Moonrise Kingdom (2012), directed by Wes Anderson

Wow, is this film ever stirring up a lot of debate. Those who can’t stand Anderson seem to have had enough and are drawing the line, while those who love him are fighting back with their quirky opinions and quirky arguments. And it’s all being set to an obscure Rolling Stones 45 from the ’60s.

Personally, I’m a huge Anderson fan but Moonrise Kingdom honestly isn’t my favourite film of his. That’s not to say I didn’t like it. I did. But it’s certainly no great departure from the typical Anderson film, nor even the culmination of the Anderson style. Rushmore is still the peak in my opinion, but I even enjoyed Fantastic Mr. Fox more than this one.

What is the Anderson style? ’60s music. Well spoken, overly confident characters. Isolated universes. Some degree of magic realism. Earnest heartache. Lush, but somehow old fashioned colour schemes. Shots from above (as made notorious via this YouTube video).

In a more general sense Anderson’s films are small in scope, heavy in quirk, but always made with heart and a real sense of style. They are quirky but rarely post-modern, aside from The Life Aquatic, which is in my opinion Anderson’s worst film. They have a certain sense of surrealism to them at times. They focus on isolated locations full of isolated characters (a school, a house, a train, a farm, a submarine), yet find a way to feel universal and personal.

Moonrise Kingdom follows along these lines. It takes place on an island, completely isolated from the world. It takes place in the 1960s, so it’s the first Anderson film that looks appropriate for its time (note: rash generalization for a joke). It has a great cast of children that talk like adults. It’s all set to a Hank Williams soundtrack, with some French pop and instructional classical records thrown in for good measure.

Really, for me, the film is a pleasant, highly enjoyable lark, but not much more. The kids are cute, the movie is fun to watch, it’s really a pure pleasure, but I don’t see in it the things that make me think Anderson is something more than a highly capable director of candy movies for hipsters. At times he has made me think that, or has made me think he is an even better candy movie director, but Moonrise Kingdom really didn’t strike me as anything more than a romp.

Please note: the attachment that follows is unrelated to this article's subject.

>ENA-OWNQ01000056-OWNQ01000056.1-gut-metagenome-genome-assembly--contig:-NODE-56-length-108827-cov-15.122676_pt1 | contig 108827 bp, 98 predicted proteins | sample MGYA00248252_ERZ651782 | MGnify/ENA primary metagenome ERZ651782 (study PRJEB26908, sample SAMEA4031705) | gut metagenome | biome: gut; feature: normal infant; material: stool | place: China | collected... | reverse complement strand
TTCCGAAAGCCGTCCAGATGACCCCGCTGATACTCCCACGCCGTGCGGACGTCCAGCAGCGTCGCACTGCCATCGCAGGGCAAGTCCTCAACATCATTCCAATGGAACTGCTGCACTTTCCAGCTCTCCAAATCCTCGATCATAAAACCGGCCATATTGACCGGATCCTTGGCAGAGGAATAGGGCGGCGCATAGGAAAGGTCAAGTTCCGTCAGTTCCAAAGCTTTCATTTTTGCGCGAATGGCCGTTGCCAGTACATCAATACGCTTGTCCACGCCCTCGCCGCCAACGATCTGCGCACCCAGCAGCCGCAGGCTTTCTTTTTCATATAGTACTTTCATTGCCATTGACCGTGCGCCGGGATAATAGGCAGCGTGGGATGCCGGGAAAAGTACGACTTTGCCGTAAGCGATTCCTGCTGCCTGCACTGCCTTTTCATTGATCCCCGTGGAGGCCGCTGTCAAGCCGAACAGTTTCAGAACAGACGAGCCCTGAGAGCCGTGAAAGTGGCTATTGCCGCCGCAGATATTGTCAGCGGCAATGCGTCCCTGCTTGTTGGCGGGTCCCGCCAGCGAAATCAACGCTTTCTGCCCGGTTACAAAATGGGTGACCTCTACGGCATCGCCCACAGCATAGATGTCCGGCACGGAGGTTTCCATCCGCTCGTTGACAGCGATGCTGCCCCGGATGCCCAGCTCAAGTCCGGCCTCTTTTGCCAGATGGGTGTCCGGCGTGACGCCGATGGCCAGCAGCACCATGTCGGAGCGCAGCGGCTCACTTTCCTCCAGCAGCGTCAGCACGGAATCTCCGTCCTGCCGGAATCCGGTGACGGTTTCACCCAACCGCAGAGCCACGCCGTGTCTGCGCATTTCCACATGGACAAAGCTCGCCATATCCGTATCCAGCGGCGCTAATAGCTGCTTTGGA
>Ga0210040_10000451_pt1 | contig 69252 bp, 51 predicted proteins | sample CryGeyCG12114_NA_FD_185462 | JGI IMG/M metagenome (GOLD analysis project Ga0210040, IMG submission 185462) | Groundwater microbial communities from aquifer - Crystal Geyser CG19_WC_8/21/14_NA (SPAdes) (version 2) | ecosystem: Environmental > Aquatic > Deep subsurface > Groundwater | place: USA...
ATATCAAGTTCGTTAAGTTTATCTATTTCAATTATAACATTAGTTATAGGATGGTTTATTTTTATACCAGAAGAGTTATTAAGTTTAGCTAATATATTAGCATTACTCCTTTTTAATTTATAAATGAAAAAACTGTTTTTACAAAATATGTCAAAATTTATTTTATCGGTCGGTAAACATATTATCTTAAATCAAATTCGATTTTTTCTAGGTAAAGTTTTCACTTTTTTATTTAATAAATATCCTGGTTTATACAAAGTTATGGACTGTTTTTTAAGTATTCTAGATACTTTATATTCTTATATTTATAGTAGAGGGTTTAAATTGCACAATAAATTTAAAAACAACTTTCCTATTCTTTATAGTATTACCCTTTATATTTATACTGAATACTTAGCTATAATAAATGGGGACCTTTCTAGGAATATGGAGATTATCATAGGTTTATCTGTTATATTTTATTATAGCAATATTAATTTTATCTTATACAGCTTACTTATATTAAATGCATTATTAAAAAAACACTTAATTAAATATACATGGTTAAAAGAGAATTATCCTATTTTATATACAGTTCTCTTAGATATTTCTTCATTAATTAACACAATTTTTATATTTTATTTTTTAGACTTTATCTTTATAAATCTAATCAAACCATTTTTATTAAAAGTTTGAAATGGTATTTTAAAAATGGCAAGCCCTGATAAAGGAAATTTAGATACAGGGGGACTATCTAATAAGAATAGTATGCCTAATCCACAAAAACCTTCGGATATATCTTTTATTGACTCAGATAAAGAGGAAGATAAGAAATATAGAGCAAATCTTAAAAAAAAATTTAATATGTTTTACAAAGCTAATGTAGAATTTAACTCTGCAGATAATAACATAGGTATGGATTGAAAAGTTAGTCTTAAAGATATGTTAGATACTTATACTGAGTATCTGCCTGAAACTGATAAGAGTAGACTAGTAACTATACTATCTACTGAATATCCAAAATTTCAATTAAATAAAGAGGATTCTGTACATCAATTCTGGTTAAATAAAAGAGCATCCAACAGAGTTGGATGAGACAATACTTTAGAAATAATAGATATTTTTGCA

I feel like a grump. Or at the very least, a fence sitter. Hear me out, I really enjoyed the movie. The acting is great, especially Norton, Willis and the kids. There are some genuinely hilarious moments, as well as some honestly sweet ones. As a whole the film is stylistically lush and detailed and a pleasure to the senses. It’s a wonderful movie, probably one of the best of the year so far.

But something still held me back. While I can appreciate that Anderson is refining his style, even pushing it, I can’t help but wish that he might do something a little different with it, mix it up a little. You go into this movie knowing what to expect and you get exactly that.

That’s a horrible criticism of a film really, because movies that succeed at what they’re trying to accomplish should generally be praised. But in the case of Anderson, who I have so much respect and admiration for, I really want to see him get outside of his comfort zone. I want him to stretch a little. I want him to show other filmmakers how to do it, not just cut himself off in his own little world. It’s a wonderful world, and probably living in it is what keeps him alive, but I long for a glimmer of ambition.

Maybe that’s not fair, but that’s how I felt as I watched Moonrise Kingdom. Go see it, it’s simply lovely. But that’s the extent of it.

Moonrise Kingdom is in theatres now.